Eating disorder or oesophageal achalasia during adolescence: diagnostic difficulties
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Marine was a fourteen and a half-year-old adolescent female hospitalized for an eating disorder (ED) of the anorexic type with purging behaviors. She has had a complicated life course, made up of disruptions and discontinuities, both family and school. Since the age of five, Marine had been intermittently treated in psychiatry for a diagnosis of oppositional defiant disorder. The current illness started with spontaneous and induced vomiting associated with major weight loss (body mass index, 15.27 kg m−2). The diagnosis of anorexia nervosa was established after several opinions from professionals in five Parisian university pediatric departments, where additional investigations were carried out without any somatic cause being identified. In this context, Marine was transferred to a child psychiatry unit. There, she had acute dyspnea during the insertion of a nasogastric tube. As a result, a new specialized opinion was sought from a pediatric gastroenterologist and further explorations were performed (oeso-gastroduodenal transit and manometry), leading to the conclusion to an oesophageal achalasia requiring surgical treatment. This case report highlights that the exclusion of any organic disorder should be a priority in the diagnostic assessment of an ED. Oesophageal achalasia is a rare differential diagnosis and should be considered in case of swallowing difficulties or dysphagia. Health care professionals should take care to provide appropriate somatic follow-up for patients with psychiatric disorders.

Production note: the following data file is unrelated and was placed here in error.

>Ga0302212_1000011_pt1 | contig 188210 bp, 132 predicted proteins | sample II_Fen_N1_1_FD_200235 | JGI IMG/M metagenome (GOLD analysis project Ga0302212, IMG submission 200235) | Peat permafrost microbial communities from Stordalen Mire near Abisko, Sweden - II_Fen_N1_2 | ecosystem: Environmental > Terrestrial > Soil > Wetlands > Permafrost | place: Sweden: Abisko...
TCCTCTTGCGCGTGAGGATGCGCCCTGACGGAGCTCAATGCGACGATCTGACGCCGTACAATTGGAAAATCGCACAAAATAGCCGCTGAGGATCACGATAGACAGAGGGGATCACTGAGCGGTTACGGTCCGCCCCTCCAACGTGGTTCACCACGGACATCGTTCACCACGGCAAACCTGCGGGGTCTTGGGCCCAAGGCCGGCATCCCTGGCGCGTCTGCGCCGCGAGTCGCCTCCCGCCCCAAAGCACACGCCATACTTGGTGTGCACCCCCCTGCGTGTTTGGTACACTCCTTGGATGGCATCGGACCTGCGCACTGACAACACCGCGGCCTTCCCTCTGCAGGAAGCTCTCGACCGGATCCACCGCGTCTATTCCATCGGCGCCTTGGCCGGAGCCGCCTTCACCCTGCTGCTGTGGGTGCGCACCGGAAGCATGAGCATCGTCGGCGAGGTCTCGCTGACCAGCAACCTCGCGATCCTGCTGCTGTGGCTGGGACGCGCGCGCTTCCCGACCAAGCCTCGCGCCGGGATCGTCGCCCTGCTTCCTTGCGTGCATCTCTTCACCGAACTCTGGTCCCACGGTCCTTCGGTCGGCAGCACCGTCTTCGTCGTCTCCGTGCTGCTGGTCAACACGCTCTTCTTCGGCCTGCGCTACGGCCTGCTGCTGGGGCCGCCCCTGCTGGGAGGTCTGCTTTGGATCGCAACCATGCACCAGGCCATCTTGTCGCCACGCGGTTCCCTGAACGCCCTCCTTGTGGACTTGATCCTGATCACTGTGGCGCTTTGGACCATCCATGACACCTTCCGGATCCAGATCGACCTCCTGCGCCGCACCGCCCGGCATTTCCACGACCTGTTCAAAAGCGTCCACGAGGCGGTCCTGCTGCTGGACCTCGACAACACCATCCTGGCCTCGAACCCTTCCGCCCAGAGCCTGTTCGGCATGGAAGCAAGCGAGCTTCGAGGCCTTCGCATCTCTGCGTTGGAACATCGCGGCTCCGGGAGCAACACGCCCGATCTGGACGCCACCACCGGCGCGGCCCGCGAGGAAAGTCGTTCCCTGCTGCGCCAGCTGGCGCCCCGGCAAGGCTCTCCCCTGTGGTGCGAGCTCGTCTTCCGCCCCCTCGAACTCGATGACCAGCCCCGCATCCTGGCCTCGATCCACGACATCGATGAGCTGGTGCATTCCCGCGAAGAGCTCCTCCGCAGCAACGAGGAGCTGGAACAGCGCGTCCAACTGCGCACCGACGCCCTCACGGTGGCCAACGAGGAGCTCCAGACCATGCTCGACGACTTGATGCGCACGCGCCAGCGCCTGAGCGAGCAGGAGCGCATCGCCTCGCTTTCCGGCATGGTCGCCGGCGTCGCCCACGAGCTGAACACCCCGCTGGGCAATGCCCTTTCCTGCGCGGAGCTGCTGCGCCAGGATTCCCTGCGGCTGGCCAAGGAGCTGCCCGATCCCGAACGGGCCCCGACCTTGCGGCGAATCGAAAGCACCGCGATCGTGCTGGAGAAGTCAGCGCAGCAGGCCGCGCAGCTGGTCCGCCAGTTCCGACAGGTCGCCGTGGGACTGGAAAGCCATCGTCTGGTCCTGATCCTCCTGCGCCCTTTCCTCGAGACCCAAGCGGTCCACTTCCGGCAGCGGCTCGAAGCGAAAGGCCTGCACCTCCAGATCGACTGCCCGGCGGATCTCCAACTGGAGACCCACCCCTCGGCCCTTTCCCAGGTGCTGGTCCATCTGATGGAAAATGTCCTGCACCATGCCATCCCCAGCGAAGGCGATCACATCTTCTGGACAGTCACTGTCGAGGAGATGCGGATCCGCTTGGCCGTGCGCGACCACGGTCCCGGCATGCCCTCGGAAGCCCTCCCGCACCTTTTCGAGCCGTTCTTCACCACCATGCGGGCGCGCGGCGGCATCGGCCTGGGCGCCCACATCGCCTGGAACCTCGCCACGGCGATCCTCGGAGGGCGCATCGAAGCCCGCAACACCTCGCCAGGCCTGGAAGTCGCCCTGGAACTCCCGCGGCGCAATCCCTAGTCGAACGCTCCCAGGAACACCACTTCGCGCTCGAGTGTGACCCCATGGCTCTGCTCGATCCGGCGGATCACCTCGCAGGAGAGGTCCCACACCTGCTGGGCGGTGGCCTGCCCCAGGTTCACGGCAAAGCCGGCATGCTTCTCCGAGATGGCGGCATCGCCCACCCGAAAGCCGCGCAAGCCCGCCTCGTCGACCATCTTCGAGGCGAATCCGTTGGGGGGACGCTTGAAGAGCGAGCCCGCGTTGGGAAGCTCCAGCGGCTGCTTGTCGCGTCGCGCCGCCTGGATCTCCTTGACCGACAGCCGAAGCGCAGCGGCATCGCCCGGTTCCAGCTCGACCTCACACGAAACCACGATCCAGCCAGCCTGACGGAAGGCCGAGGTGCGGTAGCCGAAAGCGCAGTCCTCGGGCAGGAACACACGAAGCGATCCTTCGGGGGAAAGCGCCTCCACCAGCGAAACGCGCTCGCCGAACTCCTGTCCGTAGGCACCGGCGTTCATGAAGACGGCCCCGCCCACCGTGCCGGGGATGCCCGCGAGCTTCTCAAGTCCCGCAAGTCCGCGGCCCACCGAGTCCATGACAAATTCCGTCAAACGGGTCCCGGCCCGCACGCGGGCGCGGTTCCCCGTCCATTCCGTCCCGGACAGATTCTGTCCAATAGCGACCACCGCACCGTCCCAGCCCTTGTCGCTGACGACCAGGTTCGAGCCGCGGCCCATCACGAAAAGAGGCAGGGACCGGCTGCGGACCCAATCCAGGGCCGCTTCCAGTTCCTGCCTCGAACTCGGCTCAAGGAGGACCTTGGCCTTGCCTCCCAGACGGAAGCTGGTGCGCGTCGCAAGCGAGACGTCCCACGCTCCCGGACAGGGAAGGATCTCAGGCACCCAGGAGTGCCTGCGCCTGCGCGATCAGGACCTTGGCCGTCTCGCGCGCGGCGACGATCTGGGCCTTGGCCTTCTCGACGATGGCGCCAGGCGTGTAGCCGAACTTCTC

KeywordsAchalasia Adolescence Anorexia nervosa Eating disorder
A. Letranchant and N. Godart collected clinical data. A. Letranchant, M. Flament and N. Godart wrote the first draft of the manuscript. B. Pigneur improved the final version of the manuscript. All authors have approved the final article as submitted. Everyone who contributed significantly to this work is listed in this section. A recent oral presentation of this case report was made at a European conference (European council on eating disorders, September, 2017).
This work did not receive any specific Grant from funding agencies in the public, commercial, or not-for-profit sectors.
Compliance with ethical standards
Conflict of interest
On behalf of all authors, the corresponding author states that there is no conflict of interest.
All procedures were performed in accordance with the ethical standards of the institutional and/or national research committee and with the 1964 Helsinki declaration and its later amendments or comparable ethical standards.
Consent from the mother of the patient (minor) described in the clinical case was obtained for the sharing of the patient’s data in accordance with anonymity requirements.
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